If you thought that the Higgs Boson, or God Particle, was cool; scientists have recently discovered proof of a brand new exotic hadron particle that may well rewrite modern physics as we know it.
First detected in 2007 by the Belle Corporation, particle Z(4430), has 4 quarks (a tetraquark) instead of the usual three. This falls outside the usual classification as it was previously thought that quarks could not exist in groups of more than three.
‘We’ve confirmed the unambiguous observation of a very exotic state – something that looks like a particle composed of two quarks and two anti-quarks’, stated Tomasz Skwarnicki, one of the lead authors of the paper detailing the discovery. ‘The discovery certainly doesn’t fit the traditional quark model [and] may give us a new way of looking at strong-interaction physics’, he added.
Quarks come in six varieties, known as flavours: up, down, strange, charm, top and bottom. These can be put together to make an infinite array of particles called hadrons (protons and neutrons are two of these).
The theory that describes the interactions of quarks is called quantum chromodynamics (QCD). Quarks are very different from other particles in that they possess not only an electrical charge, but a different kind of charge known as colour. It is the colour charge of quarks that works to hold the nuclei of atoms together.
With electrical charge there is simply positive (+) and its opposite, negative (-). With colour, there are three types (red, green, and blue) and their opposites (anti-red, anti-green, and anti-blue).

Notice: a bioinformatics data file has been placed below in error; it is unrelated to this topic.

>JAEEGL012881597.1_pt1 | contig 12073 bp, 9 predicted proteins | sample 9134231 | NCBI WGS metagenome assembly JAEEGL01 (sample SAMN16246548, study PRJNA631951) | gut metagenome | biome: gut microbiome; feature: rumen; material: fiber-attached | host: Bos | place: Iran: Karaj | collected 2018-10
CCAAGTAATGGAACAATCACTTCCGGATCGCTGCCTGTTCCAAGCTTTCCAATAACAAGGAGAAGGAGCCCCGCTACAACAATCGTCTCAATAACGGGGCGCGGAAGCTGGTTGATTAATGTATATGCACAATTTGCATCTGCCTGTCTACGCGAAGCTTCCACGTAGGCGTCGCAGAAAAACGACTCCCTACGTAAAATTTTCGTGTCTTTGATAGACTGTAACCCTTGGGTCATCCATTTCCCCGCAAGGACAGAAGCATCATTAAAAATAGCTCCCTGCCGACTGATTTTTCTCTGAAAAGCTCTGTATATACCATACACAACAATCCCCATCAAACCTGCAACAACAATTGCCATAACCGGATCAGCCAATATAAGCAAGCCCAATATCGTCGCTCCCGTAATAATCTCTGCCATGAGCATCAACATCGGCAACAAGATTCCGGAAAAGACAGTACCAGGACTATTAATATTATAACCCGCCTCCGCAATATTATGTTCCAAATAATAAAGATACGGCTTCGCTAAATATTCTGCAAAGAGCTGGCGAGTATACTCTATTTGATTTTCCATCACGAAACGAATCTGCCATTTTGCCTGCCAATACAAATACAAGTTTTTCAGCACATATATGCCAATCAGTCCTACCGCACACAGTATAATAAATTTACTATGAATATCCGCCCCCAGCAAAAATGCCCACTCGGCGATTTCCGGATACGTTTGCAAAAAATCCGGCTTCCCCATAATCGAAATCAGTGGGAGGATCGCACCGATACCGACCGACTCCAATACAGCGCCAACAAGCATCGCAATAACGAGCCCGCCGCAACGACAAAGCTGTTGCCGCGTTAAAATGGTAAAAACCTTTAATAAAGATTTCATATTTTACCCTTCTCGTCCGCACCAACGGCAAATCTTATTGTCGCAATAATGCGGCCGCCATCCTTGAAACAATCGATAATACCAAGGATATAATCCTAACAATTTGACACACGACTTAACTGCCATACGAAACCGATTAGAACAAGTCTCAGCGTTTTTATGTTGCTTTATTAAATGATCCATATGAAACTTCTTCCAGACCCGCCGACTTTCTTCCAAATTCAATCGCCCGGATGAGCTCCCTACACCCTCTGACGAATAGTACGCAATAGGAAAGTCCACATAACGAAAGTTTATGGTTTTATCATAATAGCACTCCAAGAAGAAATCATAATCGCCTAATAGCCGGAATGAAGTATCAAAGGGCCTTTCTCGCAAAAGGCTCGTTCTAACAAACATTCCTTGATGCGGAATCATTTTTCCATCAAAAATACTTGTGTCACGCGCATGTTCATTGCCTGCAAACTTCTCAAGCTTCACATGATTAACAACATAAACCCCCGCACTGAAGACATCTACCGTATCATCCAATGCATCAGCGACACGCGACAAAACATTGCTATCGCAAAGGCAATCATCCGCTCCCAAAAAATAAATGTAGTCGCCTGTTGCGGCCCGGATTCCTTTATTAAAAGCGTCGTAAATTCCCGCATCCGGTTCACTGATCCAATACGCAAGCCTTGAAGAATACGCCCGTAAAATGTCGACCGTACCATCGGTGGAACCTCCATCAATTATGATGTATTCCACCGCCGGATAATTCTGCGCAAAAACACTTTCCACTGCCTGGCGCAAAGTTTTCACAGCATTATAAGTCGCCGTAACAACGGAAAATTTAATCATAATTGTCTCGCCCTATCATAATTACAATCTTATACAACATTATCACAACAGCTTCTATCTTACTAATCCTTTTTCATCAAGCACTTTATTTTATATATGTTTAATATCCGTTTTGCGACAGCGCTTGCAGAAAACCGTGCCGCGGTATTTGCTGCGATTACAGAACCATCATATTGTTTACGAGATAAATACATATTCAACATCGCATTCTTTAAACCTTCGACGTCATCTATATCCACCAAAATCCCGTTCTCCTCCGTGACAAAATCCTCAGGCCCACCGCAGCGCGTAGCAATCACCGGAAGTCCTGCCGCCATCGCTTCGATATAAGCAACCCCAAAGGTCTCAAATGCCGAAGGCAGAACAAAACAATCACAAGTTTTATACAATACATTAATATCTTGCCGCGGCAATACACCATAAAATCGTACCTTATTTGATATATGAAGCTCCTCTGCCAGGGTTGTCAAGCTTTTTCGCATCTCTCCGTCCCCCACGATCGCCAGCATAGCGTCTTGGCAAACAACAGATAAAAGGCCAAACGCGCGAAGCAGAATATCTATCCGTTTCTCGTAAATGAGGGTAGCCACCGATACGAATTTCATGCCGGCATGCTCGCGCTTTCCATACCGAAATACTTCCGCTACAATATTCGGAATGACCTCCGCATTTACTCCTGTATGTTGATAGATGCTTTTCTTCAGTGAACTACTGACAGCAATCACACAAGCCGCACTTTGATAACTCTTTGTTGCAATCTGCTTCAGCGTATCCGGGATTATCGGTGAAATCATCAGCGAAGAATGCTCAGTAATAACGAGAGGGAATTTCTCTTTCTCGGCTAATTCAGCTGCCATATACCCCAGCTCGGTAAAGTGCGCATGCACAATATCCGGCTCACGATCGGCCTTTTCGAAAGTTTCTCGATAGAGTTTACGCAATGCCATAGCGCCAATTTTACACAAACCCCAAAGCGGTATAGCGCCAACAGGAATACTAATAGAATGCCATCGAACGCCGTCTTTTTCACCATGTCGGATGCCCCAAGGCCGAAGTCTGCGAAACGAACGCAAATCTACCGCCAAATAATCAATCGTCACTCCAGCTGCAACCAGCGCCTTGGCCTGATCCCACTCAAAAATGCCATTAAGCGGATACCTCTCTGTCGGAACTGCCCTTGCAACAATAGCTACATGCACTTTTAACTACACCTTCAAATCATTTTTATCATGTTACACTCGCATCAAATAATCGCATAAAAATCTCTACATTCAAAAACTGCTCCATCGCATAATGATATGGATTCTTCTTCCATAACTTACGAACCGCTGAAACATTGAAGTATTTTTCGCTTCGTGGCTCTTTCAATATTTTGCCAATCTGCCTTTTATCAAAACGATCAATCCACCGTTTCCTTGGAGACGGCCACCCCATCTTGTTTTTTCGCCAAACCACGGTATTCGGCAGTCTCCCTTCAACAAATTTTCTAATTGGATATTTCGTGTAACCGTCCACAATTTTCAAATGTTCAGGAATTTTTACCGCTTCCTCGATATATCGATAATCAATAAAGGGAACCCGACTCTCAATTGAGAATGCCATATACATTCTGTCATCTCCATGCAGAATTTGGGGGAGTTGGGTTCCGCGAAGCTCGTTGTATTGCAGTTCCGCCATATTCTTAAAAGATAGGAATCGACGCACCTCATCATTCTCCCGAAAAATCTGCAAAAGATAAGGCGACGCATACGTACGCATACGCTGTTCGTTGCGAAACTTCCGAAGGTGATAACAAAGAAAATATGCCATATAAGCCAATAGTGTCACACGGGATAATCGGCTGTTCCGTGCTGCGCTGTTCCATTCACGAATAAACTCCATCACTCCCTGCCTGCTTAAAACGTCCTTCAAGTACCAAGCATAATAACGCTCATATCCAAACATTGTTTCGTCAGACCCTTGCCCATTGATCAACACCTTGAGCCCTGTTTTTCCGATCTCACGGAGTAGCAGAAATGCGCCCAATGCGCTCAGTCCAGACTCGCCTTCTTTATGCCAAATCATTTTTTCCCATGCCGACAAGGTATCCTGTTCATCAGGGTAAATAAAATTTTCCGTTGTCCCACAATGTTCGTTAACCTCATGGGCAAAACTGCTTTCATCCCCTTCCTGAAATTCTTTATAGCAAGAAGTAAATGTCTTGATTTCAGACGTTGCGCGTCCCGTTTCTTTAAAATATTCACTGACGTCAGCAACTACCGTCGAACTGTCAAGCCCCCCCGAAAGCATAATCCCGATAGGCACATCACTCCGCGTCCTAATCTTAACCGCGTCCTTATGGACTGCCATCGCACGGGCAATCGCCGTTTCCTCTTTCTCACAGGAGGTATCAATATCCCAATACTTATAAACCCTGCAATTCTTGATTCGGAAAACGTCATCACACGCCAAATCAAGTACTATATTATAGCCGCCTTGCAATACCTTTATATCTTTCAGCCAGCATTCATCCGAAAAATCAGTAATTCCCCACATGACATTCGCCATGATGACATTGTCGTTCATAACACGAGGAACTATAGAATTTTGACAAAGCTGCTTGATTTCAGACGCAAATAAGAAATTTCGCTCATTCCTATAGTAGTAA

At high energies, QCD is relatively simple to understand and its predictions have been confirmed many times over. However, it is very difficult to make predictions with QCD at lower energies, where quarks bind together into particles. Thus we cannot unambiguously say which quark configurations are allowed and which are not.
Perhaps the most significant part of the discovery is that it may question how we understand neutron stars. These super dense stellar-objects, the remains of supernovas were thought to be solely made of neutrons; but this discovery may well challenge that theory. Under the unique conditions inside these stars it could be possible for neutrons to create tetraquarks, which would require a reclassification of these stars as quark stars.
The consequences leading out from this discovery may well require a thorough re-examination of our assumptions about modern subatomic physics. Scientists are now looking for Pentaquarks.
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